Hudson County Community College (HCCC) has partnered with Eastern Millwork Inc. (EMI) located in Jersey City to establish a cooperative apprenticeship program that would yield an Associate in Applied Science degree in advanced manufacturing.
“The increasingly global nature of advanced manufacturing poses great challenges to companies like EMI that are faced with difficulty in finding highly skilled, experienced workers,” said HCC president Chris Reber. “Apprentices who complete this earn-while-you-learn program will climb the career ladder and acquire their A.A.S. degree without any college debt. We are proud to have forged this partnership with EMI, which will ultimately benefit the economic prosperity of our region.”
Focused on custom and high-end automated woodwork manufacturing and installation, EMI is looking to train a maximum of four qualified high school students a year, according to ROI-New Jersey. The joint apprenticeship program will start in July and run over the course of four years.
Apprentices under the program will receive full benefits, including things such as a 401(k), health insurance paid vacation and holidays. In addition they’ll receive a starting annual salary of $24,500 that will increase to $70,000 by the end of the apprentices’ fourth year, when they earn their Associate in Applied Science degrees and officially become EMI engineers.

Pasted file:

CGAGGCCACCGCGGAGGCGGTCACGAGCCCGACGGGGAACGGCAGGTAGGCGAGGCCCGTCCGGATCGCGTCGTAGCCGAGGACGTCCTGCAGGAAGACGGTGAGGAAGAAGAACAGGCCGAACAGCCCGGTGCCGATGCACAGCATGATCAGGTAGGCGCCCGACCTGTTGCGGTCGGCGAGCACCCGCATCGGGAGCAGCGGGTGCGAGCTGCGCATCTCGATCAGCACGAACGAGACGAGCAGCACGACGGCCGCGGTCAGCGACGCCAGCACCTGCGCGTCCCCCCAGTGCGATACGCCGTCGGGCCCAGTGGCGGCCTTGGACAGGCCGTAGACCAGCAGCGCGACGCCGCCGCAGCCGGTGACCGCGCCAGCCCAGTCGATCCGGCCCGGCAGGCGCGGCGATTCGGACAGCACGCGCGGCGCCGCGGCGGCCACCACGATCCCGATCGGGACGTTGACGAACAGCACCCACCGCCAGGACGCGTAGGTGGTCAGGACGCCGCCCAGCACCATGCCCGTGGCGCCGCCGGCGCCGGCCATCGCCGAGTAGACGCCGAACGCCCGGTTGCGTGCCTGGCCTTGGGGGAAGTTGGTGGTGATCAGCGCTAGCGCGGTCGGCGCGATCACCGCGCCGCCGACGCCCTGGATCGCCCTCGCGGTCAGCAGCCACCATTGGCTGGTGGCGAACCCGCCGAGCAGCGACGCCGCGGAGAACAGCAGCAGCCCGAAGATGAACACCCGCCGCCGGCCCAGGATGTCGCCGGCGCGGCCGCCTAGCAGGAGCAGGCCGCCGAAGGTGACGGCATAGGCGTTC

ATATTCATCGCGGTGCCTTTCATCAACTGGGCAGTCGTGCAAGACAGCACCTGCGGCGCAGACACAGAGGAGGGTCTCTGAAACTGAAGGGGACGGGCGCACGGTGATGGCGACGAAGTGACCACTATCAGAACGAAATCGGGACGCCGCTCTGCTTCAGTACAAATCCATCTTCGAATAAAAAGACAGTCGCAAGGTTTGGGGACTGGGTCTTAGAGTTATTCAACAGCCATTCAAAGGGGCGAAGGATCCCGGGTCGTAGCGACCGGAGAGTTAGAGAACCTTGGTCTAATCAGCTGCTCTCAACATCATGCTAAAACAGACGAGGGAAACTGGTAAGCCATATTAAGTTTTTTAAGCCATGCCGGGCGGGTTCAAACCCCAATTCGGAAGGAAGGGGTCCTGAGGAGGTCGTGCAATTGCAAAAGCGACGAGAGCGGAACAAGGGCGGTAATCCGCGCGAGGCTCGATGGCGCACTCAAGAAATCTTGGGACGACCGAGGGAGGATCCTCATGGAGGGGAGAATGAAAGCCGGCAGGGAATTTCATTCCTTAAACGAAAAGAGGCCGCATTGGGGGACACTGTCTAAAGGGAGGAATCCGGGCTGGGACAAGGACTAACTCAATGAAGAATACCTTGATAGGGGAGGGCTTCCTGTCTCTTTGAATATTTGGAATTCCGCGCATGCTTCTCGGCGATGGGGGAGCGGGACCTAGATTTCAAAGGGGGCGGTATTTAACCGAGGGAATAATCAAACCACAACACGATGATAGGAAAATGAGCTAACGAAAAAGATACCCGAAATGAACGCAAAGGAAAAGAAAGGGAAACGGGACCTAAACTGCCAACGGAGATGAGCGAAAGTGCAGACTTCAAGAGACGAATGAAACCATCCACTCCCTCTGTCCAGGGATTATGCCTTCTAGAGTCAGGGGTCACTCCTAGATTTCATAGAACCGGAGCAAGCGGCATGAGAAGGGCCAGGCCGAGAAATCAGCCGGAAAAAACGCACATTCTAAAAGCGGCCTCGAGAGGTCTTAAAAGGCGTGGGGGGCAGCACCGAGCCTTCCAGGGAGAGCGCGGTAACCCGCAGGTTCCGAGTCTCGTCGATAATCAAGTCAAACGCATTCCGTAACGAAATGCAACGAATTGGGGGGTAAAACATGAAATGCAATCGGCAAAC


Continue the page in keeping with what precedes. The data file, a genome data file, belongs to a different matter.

“Ours is a very specialized industry; one that has been struggling to find qualified, skilled talent,” said EMI owner and president Andrew Campbell. “This partnership with Hudson County Community College embraces both talent and technology. It will help us to fill the void that has existed, it will open the doors for the young people of our community to have well-paying careers with many options, and it will enable EMI and our industry to provide value that importers cannot provide.”
In the new program, EMI will be using a European dual-education model where hired apprentices devote three days a week to practical experiences and one to industry-specific training. The fifth day is spent at Hudson, participating in coursework for their degree.
There will also be an internship aspect to the program where high school juniors train and become apprentices after they graduate, Campbell said, adding that four qualified interns will be hired for a four-week period in July. They will receive a stipend for their work.